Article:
I’m hoping the copies of Just A Geek and Dancing Barefoot that I ordered at great expense to myself arrive today, because if they don’t, I won’t have any of them for this show, which would be sad. [see Update at bottom]However, I should have shiny new copies of the second printing of Happiest Days, and 2008′s chapbook-o-rama, Sunken Treasure.

Uh, this is also pretty goddamn cool: The original cast of MST3K will be getting together — reuniting, if you will — for the first time since the exciting rock climbing portion of the film began. I’m kind of excited to listen to whatever they have to say, and hope I can trade them shiny gold rocks for their automagraphs on my copy of Manos: the Hands of Fate.

UPDATE: FedEx and UPS came through for me. I have the second printing of Happiest Days, as well as copies of Just A Geek and Dancing Barefoot. This means that, if you like, you can trade me shiny gold rocks (or Kongbucks) for The Complete Works of Me, Wil Wheaton.

Of course, now I have so much stuff to take and no time to ship it, so it looks like me and the 101 are going to spend about 5 hours of quality time together tomorrow. And again on Sunday. Good thing I have Dimension X on my iPod.

highlights from my damn geeky weekend

So my geeky weekend was totally awesome, and there were a few moments I thought I’d share. Before I get there, though, I need to clear something up: On Friday, as I was running out of the house, I said "Go see Iron Man this weekend. It is awesome. I saw a preview screening on Monday, and other than
the score (which is absolute crap) the movie is damn near perfect. I
think it’s the best comic book movie since Sin City, and blows
Transformers and the last two X-Men movies into oblivion."

Uh. Yeah. I don’t know how, but I managed to leave Batman Begins and Ghost World out of that, which is further evidence that I am a complete moron. Lots of people disagree with me about Sin City and X-Men. Those people are all wrong, of course, but my leaving out Batman Begins and Ghost World is just inexcusable. I deeply regret the error, and hang my head in shame while I carefully fold up my nerd cape. I’ll be in the corner for a little bit, thinking about what I did.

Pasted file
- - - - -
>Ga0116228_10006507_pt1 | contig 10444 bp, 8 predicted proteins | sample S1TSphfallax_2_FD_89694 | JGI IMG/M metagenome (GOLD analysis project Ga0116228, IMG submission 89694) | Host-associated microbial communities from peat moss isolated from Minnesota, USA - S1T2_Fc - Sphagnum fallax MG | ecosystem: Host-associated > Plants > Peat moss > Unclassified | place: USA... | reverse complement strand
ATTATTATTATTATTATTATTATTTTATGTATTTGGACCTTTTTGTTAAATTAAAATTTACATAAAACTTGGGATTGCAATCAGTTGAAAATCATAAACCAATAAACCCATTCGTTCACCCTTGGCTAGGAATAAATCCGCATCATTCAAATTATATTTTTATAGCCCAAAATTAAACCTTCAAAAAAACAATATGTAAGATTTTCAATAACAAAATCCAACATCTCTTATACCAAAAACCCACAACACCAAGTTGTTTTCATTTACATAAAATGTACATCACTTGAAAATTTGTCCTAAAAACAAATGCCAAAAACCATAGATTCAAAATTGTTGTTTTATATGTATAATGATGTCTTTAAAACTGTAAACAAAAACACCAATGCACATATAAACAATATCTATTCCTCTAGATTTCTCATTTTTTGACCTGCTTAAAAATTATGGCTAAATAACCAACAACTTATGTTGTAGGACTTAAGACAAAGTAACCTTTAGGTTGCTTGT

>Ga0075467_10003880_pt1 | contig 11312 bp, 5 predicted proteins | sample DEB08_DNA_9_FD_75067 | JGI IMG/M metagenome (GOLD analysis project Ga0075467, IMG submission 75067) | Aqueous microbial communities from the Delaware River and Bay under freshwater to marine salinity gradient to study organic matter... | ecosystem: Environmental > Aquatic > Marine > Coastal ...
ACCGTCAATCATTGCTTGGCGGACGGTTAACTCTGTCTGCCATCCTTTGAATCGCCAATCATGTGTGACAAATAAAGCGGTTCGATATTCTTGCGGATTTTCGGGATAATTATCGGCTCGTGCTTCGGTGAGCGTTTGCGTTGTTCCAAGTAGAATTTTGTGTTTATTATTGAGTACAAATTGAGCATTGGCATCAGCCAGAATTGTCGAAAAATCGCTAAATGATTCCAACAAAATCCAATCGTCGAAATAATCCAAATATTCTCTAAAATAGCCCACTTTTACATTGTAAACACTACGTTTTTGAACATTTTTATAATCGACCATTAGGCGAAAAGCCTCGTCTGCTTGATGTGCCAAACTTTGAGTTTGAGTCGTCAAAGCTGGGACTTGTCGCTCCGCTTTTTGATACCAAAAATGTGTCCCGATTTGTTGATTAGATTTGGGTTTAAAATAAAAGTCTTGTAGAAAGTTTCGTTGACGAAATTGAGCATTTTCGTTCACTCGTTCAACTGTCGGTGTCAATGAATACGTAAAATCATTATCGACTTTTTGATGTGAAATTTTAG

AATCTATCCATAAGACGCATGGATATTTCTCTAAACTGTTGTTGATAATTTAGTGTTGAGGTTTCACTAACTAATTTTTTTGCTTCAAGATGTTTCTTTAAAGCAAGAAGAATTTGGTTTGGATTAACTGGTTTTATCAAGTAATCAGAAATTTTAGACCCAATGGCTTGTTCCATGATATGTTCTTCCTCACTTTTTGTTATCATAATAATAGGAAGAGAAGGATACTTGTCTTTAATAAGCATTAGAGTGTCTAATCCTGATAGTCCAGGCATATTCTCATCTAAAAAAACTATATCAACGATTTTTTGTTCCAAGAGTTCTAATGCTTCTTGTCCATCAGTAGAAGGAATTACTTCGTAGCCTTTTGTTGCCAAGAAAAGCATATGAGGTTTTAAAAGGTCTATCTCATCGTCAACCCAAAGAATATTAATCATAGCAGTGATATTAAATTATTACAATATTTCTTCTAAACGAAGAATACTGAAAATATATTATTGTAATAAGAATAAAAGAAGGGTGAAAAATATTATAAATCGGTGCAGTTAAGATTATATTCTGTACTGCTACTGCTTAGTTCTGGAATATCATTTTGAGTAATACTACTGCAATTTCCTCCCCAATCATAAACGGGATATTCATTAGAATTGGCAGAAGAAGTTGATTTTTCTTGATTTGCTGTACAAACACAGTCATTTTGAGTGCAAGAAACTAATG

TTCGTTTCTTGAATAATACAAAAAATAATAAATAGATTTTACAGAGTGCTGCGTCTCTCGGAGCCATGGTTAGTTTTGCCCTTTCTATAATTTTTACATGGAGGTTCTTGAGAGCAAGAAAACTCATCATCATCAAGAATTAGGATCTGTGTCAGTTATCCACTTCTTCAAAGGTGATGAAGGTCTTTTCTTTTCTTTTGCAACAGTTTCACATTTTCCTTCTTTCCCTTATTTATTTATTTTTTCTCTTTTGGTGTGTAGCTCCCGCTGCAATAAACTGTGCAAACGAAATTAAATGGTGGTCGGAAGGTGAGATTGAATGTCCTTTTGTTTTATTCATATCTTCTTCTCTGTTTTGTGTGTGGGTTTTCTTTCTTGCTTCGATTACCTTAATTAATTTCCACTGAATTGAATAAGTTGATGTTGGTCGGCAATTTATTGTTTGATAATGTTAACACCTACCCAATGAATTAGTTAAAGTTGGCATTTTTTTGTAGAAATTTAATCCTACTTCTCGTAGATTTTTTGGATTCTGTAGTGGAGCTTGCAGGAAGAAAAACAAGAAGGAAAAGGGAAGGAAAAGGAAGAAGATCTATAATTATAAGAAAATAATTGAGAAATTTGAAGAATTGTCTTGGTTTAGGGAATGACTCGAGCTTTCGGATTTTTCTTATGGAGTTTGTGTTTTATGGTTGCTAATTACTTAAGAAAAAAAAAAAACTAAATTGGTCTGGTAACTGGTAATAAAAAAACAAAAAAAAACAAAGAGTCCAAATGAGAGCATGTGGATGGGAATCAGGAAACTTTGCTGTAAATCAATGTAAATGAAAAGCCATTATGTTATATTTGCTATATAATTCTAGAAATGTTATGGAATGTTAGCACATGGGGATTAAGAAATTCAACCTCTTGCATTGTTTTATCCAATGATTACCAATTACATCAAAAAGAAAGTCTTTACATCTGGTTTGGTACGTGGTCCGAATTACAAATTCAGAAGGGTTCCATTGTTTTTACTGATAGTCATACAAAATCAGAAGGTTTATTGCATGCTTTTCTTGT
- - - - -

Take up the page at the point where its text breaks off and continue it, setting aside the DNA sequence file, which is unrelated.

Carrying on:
Okay, now that we’re done with that, allow me to share some highlights from my weekend with you:

Friday night I said to Anne, "When I finish this martini, I’m going to think it’s a great idea to have another martini. It will, in fact, be a very bad idea for me to have another martini, and I’d appreciate it if you’d remind me of that fact when the time comes."

When the time came, she wasn’t at the table. Oops.

Saturday morning, we unsurprisingly slept too late to get breakfast at the hotel, so we went to a supermarket and got yogurt, bananas, juice and stuff. I think we ended up having a more healthy and less expensive breakfast than we would have had at the hotel.

I wasn’t nervous at all about my reading at Mysterious Galaxy, which was really weird. In fact, while we were driving there (Anne was driving, I was reading from my book because I got it into my head that it may be a good idea to try something new about 20 minutes before showtime) I said to Anne, "You know what’s weird? I’m not nervous at all." It was at that very moment that I got nervous.

There were more people at Mysterious Galaxy than I was expecting, and when I walked into the store, the whole place fell silent and everyone was staring at me. You know how you walk into a room and feel like everyone was just talking about you? It was like that. I mean, they probably were, but it was still weird. It didn’t do much for the nervousness.

When I started my reading, I heard words coming out of my mouth, but I didn’t know what they were. I do that when I’m nervous and haven’t prepared any introductory remarks. If you were there and noticed this, thank you for not booing me.

I usually read blue light special and maybe exactly what I wanted, but I thought the MG crowd would be entertained by and relate to beyond the realm of the starlight. It turns out that they liked it, so my last minute decision to change the usual program was rewarded. In the future, though, I think I’ll stick with the cards, lest I get a visit from Nick Fury when I’m done.

Unrelated to this post: Time Machine is making a backup right now, and it’s making my mouse jumpy. That is SO FUCKING IRRITATING.

Right. Back to business: